[Chimera-users] Exporting VRML, Using Blender

Lydia Jablonski lydka at uoregon.edu
Mon Oct 30 14:47:06 PST 2006

Jonathan and Greg-

Thank you for your suggestions. I wanted to at least try them before I responded.

Exporting VRML: I did try the export to VRML from version 1.2304 and it is good to know that it works for ribbons now. Unfortunately, the imported VRML meshes don't seem to respond to the mesh smoothing in 3ds max. With the .pdb --> .pov --> .3ds --> .max  workflow I'm able to get a completely smooth surface on the ribbon. With the imported .wrl (VRML) I am able to see the triangulation on the surface, especially with shiny materials. Increasing the subdivision quality in Chimera makes these triangles smaller, but they are still visible. 

Blender: Can you explain more the advantages of Blender for rendering/animating molecular models? I've been using 3ds max for quite a while (since the DOS days) so I feel very comfortable with it. But the need to work with molecular models is new so I'm still bumping around trying to figure out what all the possibilities are. If another 3D animation program would work better with exported .pdb files I'd be willing to pick it up.

Any more pointers would be much appreciated.


On Fri, 27 Oct 2006 16:39:39 -0700 (PDT), Greg Couch <gregc at cgl.ucsf.edu> wrote:
> A couple of things:
> 3DS Max supports importing VRML (.wrl) files, so you'd be better off
> using the latest chimera, 1.2304, and exporting VRML for direct import 
> into 3ds Max.
> As for biopython/blender, I believe you'd be better off using chimera to 
> export to blender using the X3D format.  Chimera understands PDB files 
> better than biopython, generates ribbons and molecular surfaces, deals 
> with volume data easily (see http://www.cgl.ucsf.edu/chimera/ for 
> details), and blender can do wonderful animations and other 
> postprocessing.  It's a more powerful combination.
>  	Greg Couch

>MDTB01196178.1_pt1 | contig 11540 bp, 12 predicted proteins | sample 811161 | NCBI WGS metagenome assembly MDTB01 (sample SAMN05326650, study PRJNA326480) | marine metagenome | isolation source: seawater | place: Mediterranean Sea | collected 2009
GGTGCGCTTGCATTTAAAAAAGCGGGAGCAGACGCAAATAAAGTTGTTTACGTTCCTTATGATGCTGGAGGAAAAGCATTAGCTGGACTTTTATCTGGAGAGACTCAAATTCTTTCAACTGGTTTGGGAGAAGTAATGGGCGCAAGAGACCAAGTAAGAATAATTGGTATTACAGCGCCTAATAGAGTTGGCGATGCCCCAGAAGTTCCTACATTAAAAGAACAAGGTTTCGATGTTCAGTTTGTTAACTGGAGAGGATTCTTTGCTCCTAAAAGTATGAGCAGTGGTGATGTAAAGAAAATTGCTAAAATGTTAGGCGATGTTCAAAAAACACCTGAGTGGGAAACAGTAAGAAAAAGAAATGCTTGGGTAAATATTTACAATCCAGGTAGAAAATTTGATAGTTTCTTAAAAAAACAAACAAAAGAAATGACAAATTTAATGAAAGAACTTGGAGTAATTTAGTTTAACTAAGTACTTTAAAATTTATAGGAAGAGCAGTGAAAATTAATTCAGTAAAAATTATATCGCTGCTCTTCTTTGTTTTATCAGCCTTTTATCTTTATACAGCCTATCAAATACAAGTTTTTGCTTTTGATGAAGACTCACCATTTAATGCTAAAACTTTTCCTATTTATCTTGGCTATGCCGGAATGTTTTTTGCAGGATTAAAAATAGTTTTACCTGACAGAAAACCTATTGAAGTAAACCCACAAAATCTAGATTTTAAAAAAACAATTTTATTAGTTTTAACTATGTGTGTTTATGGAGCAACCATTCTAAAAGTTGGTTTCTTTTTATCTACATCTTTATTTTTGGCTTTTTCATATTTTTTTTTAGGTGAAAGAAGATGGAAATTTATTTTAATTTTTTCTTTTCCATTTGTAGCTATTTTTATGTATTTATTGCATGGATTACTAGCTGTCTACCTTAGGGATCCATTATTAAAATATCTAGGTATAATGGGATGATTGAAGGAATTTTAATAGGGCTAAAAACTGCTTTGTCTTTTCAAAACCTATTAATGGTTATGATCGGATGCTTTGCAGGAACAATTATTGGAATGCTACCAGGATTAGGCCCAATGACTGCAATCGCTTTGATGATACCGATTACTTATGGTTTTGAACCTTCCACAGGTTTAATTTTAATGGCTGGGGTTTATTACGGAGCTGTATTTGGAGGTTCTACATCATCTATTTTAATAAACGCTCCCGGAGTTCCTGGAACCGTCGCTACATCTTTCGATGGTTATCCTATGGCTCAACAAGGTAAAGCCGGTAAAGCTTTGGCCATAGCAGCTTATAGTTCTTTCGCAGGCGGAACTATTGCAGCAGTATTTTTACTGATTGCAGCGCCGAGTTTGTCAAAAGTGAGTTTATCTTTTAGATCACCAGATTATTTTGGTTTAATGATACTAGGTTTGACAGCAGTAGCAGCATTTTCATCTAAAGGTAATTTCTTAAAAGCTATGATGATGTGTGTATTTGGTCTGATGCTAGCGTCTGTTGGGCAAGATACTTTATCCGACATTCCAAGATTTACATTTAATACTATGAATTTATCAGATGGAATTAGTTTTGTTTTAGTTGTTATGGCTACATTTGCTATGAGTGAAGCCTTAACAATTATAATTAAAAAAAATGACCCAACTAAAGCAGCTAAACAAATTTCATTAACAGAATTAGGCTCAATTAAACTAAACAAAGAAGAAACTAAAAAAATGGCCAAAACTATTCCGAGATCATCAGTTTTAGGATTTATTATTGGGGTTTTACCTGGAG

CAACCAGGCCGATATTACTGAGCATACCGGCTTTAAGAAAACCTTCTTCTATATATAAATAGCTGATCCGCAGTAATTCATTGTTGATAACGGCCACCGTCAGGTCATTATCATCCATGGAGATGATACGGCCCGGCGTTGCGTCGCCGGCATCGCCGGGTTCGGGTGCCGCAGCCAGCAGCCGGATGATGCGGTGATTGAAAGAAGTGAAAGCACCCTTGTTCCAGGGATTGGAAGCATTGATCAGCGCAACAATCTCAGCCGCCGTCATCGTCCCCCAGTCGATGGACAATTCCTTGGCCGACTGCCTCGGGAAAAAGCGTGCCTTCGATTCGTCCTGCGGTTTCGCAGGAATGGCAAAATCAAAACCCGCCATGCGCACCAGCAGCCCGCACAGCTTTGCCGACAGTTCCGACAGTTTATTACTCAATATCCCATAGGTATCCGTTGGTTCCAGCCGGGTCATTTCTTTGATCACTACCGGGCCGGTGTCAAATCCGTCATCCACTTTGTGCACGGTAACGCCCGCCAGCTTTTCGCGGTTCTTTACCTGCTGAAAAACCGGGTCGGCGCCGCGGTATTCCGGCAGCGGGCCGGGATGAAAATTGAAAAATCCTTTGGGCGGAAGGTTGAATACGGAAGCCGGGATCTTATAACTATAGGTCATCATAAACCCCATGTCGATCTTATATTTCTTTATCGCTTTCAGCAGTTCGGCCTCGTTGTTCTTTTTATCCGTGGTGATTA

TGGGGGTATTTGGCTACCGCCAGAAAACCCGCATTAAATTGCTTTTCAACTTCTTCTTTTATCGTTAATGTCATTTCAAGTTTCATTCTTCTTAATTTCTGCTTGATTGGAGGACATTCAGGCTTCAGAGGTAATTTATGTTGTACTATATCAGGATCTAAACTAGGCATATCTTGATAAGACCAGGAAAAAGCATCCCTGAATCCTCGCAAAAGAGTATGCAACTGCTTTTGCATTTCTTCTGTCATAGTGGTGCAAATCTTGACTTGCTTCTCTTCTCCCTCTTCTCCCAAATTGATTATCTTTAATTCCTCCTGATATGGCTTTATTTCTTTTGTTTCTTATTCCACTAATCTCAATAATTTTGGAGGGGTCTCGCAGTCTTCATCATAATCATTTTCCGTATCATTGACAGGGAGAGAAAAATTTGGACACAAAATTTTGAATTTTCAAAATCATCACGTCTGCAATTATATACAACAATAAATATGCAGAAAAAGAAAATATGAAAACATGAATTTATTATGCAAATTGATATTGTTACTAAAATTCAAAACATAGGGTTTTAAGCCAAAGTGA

>  	UCSF Computer Graphics Lab
> On Fri, 27 Oct 2006, Jonathan Hilmer wrote:
> > Date: Fri, 27 Oct 2006 14:09:12 -0600
> > From: Jonathan Hilmer <jkhilmer at gmail.com>
> > To: chimera-users at cgl.ucsf.edu
> > Subject: Re: [Chimera-users] Chimera-users Digest, Vol 42, Issue 19
> > 
> > Although this does not relate to your question on licensing, is there
> > any particular reason you're using such a complicated workflow?
> > Chimera can be used to generate basic geometry (sphere/cylinder) from
> > PDB files via povray, but so could any import system you have for the
> > 3D modeling software.  You would also lose the benefit of
> > chemistry-centered structure for manipulation or selection: chains,
> > residues, etc.
> >
> > I've been using Blender to handle complicated chemical models for a
> > while now, and it wasn't that difficult to implement the import of
> > various data types.  With BioPython pdb files become trivial, and
> > volumetric data sets are (very) difficult but possible.
> >
> > Jonathan
> >
> >
> >
> >> Hello-
> >>
> >> Do any of you have an idea of how much a single commercial license for 
> >> Chimera would cost?
> >>
> >> I'm a 3D artist/animator/biology student that works at in the art dept. 
> >> of a biotech company. I'm interested in the exporting .pdb files to 
> >> .pov, then converting to .3ds to import to 3ds max.
> >>
> >> Thanks,
> >>
> >> Lydia Jablonski
> > _______________________________________________
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> > Chimera-users at cgl.ucsf.edu
> > http://www.cgl.ucsf.edu/mailman/listinfo/chimera-users
> >
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